The Hon. R.P. WORTLEY (15:16): I seek leave to make a brief explanation before asking a question of the Minister for Human Services regarding disability transport services.

Leave granted.

The Hon. R.P. WORTLEY: Disability services providers, particularly those supporting people living in group homes, are reporting that it is becoming extremely difficult to transport clients with disabilities as the NDIS continues to roll out. Previously, clients of disability support agencies living in state government-funded shared homes often had a shared accessible vehicle. However, the NDIS funding model means that transport is now funded individually.

Typically, individuals living in group accommodation are receiving $2,472 a year in transport funding per client. This is less than half of what is required, with a shared accessible vehicle for four people typically requiring a contribution of around $6,000 per annum, per client. Accessible taxis are another option for people, however, there are limited taxis and they are not always available at the desired times. $2,472 will purchase approximately 50 return trips a year—this is less than one a week. The question is: does the minister maintain that less than one return taxi fare per week is fair and reasonable for clients of shared homes who previously had access to a state government-funded accessible vehicle?

The Hon. J.M.A. LENSINK (Minister for Human Services) (15:17): I thank the honourable member for his question, although I think he is mixing up a few issues, which I suppose isn't surprising given that we are moving towards the full transition at 30 June from block funding to individualised funding under the NDIS. I think there are two separate matters that he has raised. One is in relation to the transport subsidies, which was the subject of extensive questioning in the last sitting week. It is an ongoing matter that the Hon. Stephan Knoll and myself are working to resolve.

Regarding the matter of the number of taxi vouchers, I would have to say, if the honourable member thought that the number of vouchers per client was unfair, then at this stage there has been no change from the previous arrangements under the former Labor government in that people still have access to a book of 80 vouchers that they can use in a six-month period. As I said, the Hon. Stephan Knoll and myself, through our negotiations with the commonwealth government are working through various means to resolve the matter of the alternative transport arrangements under the NDIS. Clearly, we are about to go into caretaker mode so hopefully that's not going to slow things down, but we are working to resolve that matter as fast as we can.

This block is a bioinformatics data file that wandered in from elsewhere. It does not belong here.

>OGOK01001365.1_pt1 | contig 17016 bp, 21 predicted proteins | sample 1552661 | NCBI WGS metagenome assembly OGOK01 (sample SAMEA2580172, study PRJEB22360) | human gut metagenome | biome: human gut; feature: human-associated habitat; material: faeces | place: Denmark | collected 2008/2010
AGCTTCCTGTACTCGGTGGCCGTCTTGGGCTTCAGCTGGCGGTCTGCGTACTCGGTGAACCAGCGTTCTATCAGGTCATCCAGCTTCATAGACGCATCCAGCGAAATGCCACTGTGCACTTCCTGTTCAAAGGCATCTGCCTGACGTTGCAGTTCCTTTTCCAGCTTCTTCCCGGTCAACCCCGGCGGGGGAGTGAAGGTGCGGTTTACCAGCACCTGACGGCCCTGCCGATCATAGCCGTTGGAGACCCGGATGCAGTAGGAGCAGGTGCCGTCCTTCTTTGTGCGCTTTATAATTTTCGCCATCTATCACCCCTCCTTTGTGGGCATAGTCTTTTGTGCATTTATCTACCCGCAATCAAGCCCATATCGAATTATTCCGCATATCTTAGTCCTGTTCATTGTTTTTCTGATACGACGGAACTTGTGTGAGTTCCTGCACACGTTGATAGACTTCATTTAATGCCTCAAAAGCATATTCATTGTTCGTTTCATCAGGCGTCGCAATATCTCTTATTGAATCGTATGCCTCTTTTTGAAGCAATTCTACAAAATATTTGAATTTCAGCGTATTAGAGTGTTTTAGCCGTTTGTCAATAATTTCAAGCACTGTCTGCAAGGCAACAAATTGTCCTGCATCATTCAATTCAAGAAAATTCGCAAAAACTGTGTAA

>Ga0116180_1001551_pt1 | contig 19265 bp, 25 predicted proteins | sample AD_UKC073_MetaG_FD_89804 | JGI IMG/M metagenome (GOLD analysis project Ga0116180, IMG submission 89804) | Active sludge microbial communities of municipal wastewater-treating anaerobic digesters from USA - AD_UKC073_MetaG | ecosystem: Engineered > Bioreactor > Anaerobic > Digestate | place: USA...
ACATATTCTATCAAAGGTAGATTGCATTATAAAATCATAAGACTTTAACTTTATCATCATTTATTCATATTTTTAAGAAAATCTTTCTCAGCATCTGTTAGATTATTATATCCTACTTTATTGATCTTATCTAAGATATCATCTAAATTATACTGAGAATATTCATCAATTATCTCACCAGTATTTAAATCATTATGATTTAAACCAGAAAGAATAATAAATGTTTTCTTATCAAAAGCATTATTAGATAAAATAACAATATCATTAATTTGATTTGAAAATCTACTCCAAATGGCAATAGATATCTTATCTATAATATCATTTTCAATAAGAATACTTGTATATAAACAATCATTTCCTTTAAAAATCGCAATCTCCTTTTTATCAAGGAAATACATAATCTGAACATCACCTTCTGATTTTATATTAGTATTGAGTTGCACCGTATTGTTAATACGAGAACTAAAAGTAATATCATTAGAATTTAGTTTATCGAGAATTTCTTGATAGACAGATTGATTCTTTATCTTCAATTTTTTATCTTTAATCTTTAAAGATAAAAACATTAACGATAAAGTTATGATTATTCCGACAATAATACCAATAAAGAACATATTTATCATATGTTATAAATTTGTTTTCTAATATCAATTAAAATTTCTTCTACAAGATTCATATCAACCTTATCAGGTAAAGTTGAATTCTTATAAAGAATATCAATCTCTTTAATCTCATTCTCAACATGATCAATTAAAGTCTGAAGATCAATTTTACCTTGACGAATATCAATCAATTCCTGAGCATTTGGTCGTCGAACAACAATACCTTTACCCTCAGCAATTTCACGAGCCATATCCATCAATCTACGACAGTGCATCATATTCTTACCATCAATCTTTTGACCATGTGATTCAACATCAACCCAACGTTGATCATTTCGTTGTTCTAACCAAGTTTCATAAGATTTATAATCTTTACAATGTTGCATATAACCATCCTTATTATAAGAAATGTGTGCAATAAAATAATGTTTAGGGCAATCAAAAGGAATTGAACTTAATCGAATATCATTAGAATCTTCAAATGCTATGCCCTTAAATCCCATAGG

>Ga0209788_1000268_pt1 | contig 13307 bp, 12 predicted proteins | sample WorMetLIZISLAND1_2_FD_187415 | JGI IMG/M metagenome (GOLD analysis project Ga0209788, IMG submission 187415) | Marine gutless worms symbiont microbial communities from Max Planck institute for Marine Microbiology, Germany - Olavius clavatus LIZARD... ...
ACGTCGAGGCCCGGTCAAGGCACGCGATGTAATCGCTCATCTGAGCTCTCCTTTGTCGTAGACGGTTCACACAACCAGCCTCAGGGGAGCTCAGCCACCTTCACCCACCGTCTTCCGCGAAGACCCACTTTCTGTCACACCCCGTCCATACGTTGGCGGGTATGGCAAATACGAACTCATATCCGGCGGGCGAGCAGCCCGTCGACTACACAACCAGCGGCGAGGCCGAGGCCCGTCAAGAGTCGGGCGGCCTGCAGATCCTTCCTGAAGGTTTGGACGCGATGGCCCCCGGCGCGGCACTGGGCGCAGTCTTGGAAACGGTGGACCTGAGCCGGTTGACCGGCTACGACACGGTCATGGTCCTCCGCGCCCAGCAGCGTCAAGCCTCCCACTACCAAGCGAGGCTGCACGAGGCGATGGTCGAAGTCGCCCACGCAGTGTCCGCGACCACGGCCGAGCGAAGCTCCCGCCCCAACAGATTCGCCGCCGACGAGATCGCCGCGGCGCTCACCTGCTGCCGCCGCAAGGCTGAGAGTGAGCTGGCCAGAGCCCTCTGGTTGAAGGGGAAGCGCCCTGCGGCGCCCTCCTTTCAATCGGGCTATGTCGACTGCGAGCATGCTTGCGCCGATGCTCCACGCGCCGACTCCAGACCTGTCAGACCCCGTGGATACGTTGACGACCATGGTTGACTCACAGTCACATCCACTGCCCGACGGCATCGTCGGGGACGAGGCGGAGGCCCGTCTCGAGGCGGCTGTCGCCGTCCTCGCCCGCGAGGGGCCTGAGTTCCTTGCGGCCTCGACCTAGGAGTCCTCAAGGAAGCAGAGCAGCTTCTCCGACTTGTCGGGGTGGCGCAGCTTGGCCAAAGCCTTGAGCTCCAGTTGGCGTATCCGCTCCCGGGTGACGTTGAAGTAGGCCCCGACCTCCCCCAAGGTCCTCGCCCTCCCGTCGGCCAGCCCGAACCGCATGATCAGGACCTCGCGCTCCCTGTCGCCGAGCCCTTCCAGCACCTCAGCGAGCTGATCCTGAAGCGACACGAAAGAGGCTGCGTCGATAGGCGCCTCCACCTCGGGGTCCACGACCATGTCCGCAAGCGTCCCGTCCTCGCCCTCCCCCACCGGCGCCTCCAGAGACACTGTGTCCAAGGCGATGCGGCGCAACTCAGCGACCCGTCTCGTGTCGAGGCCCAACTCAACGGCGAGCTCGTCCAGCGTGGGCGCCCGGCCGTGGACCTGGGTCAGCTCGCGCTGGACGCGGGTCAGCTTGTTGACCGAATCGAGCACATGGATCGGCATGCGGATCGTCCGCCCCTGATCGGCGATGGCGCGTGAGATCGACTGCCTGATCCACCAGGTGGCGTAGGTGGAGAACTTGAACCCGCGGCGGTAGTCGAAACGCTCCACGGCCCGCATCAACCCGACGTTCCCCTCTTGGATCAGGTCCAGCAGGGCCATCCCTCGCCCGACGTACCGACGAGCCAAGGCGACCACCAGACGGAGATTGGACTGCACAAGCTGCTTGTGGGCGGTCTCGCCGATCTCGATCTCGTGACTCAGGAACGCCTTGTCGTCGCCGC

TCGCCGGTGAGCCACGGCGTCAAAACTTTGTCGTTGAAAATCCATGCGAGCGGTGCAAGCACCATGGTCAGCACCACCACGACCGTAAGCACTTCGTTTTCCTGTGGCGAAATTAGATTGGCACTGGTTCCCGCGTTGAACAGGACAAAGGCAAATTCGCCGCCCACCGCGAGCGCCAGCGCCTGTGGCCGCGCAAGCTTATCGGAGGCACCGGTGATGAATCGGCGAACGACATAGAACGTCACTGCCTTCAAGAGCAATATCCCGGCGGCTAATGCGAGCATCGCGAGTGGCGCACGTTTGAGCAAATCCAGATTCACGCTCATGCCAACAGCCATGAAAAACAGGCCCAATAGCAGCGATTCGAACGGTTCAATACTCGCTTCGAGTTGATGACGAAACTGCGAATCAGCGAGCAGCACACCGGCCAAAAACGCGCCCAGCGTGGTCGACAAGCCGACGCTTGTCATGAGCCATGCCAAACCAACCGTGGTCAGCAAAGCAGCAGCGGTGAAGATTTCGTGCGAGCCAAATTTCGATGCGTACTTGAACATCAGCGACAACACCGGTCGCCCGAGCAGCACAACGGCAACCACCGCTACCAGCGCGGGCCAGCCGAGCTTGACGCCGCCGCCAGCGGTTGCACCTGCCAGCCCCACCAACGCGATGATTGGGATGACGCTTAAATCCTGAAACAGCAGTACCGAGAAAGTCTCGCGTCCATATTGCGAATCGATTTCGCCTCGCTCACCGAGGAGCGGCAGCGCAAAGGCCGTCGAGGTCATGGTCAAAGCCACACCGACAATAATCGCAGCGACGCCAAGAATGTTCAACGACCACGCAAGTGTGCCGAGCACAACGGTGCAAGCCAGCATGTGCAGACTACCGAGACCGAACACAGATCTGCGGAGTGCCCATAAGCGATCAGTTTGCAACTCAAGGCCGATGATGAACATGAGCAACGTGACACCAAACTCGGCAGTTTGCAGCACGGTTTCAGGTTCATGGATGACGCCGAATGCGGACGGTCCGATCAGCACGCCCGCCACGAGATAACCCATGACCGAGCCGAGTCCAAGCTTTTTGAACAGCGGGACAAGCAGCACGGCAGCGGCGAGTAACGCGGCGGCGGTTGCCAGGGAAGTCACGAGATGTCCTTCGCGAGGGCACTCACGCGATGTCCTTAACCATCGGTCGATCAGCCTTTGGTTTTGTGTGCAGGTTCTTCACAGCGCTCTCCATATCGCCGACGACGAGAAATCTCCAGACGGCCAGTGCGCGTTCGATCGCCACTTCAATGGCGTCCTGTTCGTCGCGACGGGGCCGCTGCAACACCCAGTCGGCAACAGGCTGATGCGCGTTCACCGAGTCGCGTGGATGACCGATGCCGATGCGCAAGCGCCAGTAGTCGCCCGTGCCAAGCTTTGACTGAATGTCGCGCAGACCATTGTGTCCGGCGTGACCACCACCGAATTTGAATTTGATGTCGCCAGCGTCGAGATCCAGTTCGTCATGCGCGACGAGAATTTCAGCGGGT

I am not quite sure what the honourable member's point is in relation to transport vehicles that NGOs may have themselves, because that is a matter that they manage themselves through their own financial arrangements. Once again, if honourable members weren't happy with the way that the NDIS has been established, then they—Labor members in particular—have nowhere else to look but in the mirror.

The NDIS bilateral that has led to these arrangements where all of these services are being cashed out through the NDIS is an agreement that was signed by the former government. I think the pen was held by the Hon. Jay Weatherill, so these arrangements have been in train for some time. There are various pricing arrangements under the NDIS that have operated. I think we should all be pleased to see that on the weekend the commonwealth has agreed that there are some services which will receive an increase in their funding as of 1 July.